Whether it's your first interview or your millionth, an interview is a major step in acquiring a new job.
Interviews can be very stressful! You are being evaluated in a short time and asked many questions. That can be difficult--especially if it is in an entirely different language!
As an English language learner, it can be overwhelming. But it doesn't have to be.
Fear not--with this handy guide, you'll be able to practice some common interview vocabulary and questions so you can nail that interview (just as an FYI, "nailing an interview" means to do really well!).
Without further ado, let's go over some basics and learn about how to prepare for your English interview!
Get the Basics Down First
First, let's talk about how to introduce yourself at the reception and say you are there for an interview.
This is a pretty simple introduction. Simply say your name, why you are there and what time your interview is. Here's an example:
"Hello, my name is Jane Doe. I'm here for an interview with the software manager at 2pm."
Now let's look at how to introduce yourself during an interview.
Interviews usually start the same. The interviewer (or interviewers) are wanting to get to know you better. They likely already have your resume, so they know the paper facts. Now they want to get a sense of who you are in person.
This is a great time to not only show off your experience but also to explain more about specific projects, courses, or any gaps in your resume. With that, let's look at some really basic interview questions in English.
Here is a list of common basic questions that will apply no matter what industry or field you are in:
- Can you tell us a little about yourself?
- Why do you want this position? What interests you about this role?
- Can you tell us about your experience at X company or in Y field?
- Where do you see yourself in 5 years?
- What qualities do you value most in a workplace/leader?
- What are your strengths/weaknesses?
These questions might seem simple, but they can be hard to answer on the spot--doubly so if English is not your first language!
Take for example "Can you tell us about yourself?" It can be hard to know what to actually say. Our recommendation is to come up with a short "bio" (biography) that can answer some of these right off the bat.
My name is John Doe, I'm from HappyTown, USA and I graduated from SmartPerson University in 2021. I am very interested in traveling, so I worked in Japan for three years as an English teacher. But now I am working at FancyRestaurant as a chef. I'm now looking for work opportunities as a software engineer.
The formula would go like this:
Who you are -> your education/career experience -> your future goals and interests (AKA why you want this position!).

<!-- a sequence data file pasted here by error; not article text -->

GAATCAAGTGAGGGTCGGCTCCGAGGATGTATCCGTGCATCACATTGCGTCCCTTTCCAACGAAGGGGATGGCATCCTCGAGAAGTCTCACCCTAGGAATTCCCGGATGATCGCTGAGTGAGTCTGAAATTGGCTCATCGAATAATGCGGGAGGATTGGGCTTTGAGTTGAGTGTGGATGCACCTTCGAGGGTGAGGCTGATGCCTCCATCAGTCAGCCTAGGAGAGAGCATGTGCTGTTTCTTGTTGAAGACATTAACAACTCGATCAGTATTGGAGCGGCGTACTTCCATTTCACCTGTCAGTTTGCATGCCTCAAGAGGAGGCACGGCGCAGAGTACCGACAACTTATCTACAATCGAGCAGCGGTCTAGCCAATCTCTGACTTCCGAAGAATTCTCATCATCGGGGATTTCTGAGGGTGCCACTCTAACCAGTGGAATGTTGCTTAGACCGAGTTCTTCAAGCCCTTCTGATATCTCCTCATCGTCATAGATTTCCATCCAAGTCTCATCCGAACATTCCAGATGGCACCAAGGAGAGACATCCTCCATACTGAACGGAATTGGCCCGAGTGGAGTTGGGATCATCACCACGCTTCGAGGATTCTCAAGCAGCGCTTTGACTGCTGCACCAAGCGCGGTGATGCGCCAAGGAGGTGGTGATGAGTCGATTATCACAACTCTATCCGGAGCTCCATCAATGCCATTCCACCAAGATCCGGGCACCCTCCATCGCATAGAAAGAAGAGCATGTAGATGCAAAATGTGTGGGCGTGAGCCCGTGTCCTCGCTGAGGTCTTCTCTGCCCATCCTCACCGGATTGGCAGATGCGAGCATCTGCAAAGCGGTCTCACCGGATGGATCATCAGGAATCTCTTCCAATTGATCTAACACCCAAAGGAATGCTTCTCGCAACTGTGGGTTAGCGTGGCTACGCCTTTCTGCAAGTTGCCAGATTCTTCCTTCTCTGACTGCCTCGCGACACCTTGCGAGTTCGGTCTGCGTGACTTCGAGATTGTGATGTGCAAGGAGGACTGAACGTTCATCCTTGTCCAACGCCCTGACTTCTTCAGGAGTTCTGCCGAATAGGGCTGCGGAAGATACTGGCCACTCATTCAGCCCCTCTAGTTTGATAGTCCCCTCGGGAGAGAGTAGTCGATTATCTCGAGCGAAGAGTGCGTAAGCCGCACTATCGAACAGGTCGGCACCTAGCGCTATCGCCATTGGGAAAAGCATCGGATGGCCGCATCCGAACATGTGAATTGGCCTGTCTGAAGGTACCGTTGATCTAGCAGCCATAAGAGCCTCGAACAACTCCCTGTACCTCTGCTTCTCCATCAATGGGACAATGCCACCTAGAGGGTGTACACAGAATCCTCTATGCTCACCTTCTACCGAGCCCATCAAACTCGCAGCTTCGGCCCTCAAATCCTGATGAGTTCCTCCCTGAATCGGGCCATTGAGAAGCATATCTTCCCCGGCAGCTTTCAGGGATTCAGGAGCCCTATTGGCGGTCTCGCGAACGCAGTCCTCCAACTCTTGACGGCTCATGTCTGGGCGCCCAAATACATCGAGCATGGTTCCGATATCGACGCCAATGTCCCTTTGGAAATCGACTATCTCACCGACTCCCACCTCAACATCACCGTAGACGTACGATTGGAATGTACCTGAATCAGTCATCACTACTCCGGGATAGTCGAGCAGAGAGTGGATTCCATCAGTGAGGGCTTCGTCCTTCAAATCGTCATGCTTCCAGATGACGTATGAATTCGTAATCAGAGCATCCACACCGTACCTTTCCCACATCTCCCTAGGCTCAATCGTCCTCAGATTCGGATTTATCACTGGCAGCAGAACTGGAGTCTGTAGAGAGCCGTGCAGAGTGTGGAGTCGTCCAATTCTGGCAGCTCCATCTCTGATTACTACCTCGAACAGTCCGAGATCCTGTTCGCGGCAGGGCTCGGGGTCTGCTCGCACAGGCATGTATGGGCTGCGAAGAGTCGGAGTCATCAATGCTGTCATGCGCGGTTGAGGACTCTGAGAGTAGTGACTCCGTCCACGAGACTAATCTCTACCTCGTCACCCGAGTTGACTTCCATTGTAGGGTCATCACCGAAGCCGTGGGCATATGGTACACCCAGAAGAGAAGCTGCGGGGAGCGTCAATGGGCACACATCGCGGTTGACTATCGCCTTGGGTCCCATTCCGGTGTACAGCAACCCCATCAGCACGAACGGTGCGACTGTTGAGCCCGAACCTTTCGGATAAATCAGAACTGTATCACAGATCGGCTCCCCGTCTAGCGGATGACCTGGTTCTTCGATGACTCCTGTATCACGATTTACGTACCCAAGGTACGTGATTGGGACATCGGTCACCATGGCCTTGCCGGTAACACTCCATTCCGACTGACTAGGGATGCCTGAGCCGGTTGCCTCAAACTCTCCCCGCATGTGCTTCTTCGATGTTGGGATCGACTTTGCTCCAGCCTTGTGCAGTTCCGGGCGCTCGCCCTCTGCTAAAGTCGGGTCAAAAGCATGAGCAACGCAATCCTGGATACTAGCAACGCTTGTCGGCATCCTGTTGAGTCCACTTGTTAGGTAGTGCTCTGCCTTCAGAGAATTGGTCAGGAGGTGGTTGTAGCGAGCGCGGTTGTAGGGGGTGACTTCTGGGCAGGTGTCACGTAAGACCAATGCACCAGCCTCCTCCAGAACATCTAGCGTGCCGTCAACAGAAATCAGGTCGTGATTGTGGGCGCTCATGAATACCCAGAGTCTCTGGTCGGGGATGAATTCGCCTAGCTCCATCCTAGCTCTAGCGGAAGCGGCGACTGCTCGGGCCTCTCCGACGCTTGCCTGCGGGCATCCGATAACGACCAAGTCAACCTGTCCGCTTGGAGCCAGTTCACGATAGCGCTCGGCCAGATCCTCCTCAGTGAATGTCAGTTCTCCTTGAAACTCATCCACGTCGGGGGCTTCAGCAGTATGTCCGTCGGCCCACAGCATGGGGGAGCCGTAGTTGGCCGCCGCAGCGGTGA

Of course, don't be afraid to spice things up! Add your own flair and customize this to your liking. Depending on the sort of company you are applying to, you might want to make sure you answer using formal English. Speaking casually might come off poorly if you're interviewing for a more traditional workplace--like a law firm or consulting agency!
In the end, the big key is to answer major questions of what you have done and what you would like to do!
Let's Break Down Some Interview Vocabulary
Interviews are a very unique window of English. Because people don't use Business English in everyday life, you might not be familiar with some important interview vocabulary.
Here are some powerful words that will not only be good to use yourself, it will be vital to know in case your interviewer uses them.
Availability - when you are free/able to work or meet.
Candidate - someone who is interviewing/being considered for a job.
Cover Letter - a personal letter you write that describes who you are, why you want this job and what you can bring to the company. It is a one-page letter that is more detailed than a resume.
Credentials - your proven skills, i.e. a degree in Engineering or a certificate in Managerial Development.
Extracurricular - activities or hobbies done in your free time.
Expertise - what you are an expert in, what your skills and experience show.
Industry - a particular field or type of work: i.e. the software industry, the global trade industry.
Opportunity - a change; a new chance to grow or go in a different direction (usually very positive).
Qualifications - what experience or skills you have that prove you are a good fit for the role.
Reference - someone, usually a superior or boss, who can speak to your qualifications.
Reliable - someone who you can trust and who always does their job, helps others, etc.
Resign - to quit a job.
Responsible (for) - what is part of your duties, what you should do at your job.
Salary - how much you would earn in a year.
Suitability - how someone or something fits will fit a job.
Superior - someone who is in a higher-level position than you, such as your boss.
Supervisor - your boss.
Team Player - someone who works well with others.